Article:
For the month of January, I’ve committed to posting every day, having accepted the 30-day challenge.
This is day 17 of 30.
Some of the things that I’ve learned over the past year or so in regards to eating:
- Hunger is not an emergency. A comparison that I read recently is that it’s akin to feeling tired. Yes, when I start getting tired at night it’s time to start moving towards going to bed, but it’s not like I’m going to pass out in the middle of the kitchen if I don’t do something about it NOW (well, usually not…). Same thing with hunger — it might feel like an immediate need, but sitting with the feeling for 30 to 60 minutes is a good way to check whether or not it’s hunger or something else that’s signaling your brain to stuff your piehole.
- Just because it’s mealtime doesn’t mean it’s time to eat. Now, I know that there are many instances where mealtime isn’t all that negotiable — for example, during the week, I eat lunch at 11:30am. Every day. Never changes. Partially because of the schedule of other people eating in the lunchroom, partially because that’s when my group eats lunch and I don’t want to miss the social aspect of it. But other than that? Just because it’s 5:30pm doesn’t mean I have to eat dinner if I’m not hungry. Same with breakfast. Once I realized that my stomach didn’t always run on the same schedule that I had in mind, I started eating more in response to hunger cues than just because it “was time.”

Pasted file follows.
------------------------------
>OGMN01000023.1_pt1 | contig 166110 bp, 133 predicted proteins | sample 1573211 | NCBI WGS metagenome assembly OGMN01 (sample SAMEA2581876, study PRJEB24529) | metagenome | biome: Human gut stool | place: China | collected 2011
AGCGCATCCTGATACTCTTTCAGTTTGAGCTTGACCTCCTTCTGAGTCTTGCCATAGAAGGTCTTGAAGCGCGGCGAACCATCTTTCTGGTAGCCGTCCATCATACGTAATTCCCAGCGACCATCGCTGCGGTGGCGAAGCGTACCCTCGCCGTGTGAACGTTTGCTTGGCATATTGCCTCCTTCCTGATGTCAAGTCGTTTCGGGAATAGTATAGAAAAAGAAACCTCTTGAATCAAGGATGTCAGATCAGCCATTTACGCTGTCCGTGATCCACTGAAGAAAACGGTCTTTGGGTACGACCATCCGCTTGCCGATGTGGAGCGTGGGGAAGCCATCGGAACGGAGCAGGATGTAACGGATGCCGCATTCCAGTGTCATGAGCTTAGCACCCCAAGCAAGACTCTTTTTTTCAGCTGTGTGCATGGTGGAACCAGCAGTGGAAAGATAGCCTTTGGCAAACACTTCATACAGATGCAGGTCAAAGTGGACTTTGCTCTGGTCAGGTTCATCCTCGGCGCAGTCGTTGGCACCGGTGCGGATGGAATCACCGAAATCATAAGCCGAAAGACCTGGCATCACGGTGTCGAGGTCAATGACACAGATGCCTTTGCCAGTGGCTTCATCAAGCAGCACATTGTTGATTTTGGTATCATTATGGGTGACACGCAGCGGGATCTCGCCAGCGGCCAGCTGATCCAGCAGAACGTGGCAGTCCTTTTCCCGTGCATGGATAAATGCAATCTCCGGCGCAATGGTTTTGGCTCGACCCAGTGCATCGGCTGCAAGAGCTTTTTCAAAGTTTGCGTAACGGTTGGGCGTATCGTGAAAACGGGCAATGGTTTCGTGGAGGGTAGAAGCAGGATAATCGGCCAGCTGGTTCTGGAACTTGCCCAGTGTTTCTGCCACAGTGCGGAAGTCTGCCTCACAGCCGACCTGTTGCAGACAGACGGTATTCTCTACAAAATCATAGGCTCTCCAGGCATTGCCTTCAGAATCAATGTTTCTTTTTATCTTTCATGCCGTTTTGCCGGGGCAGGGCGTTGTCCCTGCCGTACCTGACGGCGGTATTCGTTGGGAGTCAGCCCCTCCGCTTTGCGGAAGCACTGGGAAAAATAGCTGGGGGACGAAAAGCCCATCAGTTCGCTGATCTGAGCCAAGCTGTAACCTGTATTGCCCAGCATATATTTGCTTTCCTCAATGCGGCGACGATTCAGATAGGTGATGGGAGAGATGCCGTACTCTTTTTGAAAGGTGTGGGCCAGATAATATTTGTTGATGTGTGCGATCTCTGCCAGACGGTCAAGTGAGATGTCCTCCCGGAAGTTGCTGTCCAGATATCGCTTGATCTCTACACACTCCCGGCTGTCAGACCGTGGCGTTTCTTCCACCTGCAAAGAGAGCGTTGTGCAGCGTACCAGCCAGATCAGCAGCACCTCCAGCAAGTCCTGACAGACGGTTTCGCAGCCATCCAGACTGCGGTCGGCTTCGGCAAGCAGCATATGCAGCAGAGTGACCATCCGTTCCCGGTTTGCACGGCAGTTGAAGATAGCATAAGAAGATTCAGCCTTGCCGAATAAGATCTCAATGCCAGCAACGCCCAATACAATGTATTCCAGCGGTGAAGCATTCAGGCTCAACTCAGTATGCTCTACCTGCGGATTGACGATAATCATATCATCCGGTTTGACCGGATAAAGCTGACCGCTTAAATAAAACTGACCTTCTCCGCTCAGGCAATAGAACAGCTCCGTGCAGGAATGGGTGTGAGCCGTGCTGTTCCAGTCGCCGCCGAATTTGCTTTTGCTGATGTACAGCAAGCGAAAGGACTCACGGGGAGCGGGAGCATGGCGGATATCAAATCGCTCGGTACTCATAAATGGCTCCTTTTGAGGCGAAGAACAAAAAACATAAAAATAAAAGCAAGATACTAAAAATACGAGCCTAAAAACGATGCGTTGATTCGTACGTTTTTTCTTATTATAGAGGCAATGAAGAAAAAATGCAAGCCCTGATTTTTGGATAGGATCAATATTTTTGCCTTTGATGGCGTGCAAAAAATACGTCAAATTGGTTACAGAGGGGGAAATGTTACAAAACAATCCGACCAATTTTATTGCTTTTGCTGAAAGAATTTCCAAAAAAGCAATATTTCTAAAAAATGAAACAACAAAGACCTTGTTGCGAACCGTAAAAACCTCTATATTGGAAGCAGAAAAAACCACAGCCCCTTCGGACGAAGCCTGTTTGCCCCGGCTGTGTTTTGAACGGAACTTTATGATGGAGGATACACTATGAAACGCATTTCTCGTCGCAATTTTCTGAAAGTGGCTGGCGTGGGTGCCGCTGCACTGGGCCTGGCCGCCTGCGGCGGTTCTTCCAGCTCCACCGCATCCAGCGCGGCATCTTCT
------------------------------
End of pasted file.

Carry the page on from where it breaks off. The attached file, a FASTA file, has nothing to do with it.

- Eating slowly and mindfully = eating less food. How often do you sit in front of the TV and eat? Or eat standing up in the kitchen shoveling in your food? Never? Well, than you live in some sort of fantasy world and I’d appreciate an invitation, please. I do both of those things, though. Oh, and eating while reading. Do that all the time, too. And what happens when you are distracted like that? You eat fast, which doesn’t give your stomach time to get the “I’M FULL STOP FEEDING ME, STUPID!” signal to your brain. And you eat more than you intended because even if your stomach sends that signal, it doesn’t mean you notice it. It’s like driving while talking on the phone — all of a sudden you end up somewhere with no idea how you got there. Except that with food you’ve got crumbs on your shirt and hamburger grease on your face with no idea how it happened.
- Eating fewer meals might be a good idea. This one I’m testing out but I think it’s a keeper. There are studies that show that the idea of eating every couple of hours to keep your metabolism stoked isn’t necessarily true — science doesn’t support it. So why go back to 3 meals a day? A few reasons: first, you eat more at each meal and are likely to feel more satiated when you finish and second, eating fewer meals allows you to get hungry in between meals which then allows you to use hunger cues more effectively. When you get hungry, you’ll have the time to wait about an hour to make sure that it’s hunger and not boredom or stress or the delicious smell of your cubicle mate’s snack that makes you think you need to eat (and note that if your cube mate oftentimes eats delicious things in front of you, it wouldn’t be bad form to “accidentally” throw a stapler at him).
That’s where I’m at these days. As always, it’s a work in progress as I tweak details to create a lifestyle where I can eat what I want and still maintain a healthy weight. As I’ve said before, I don’t ever want foods to be off limits — there are no “good” or “bad” foods, it’s all just food — and I never want to feel like I have to restrict because restriction never leads to anything good for me. Well, not unless you consider binging on Oreos or ice cream to be a good thing.
What are some lessons that you’ve learned to help you eat when you’re hungry and stop when you’re full?
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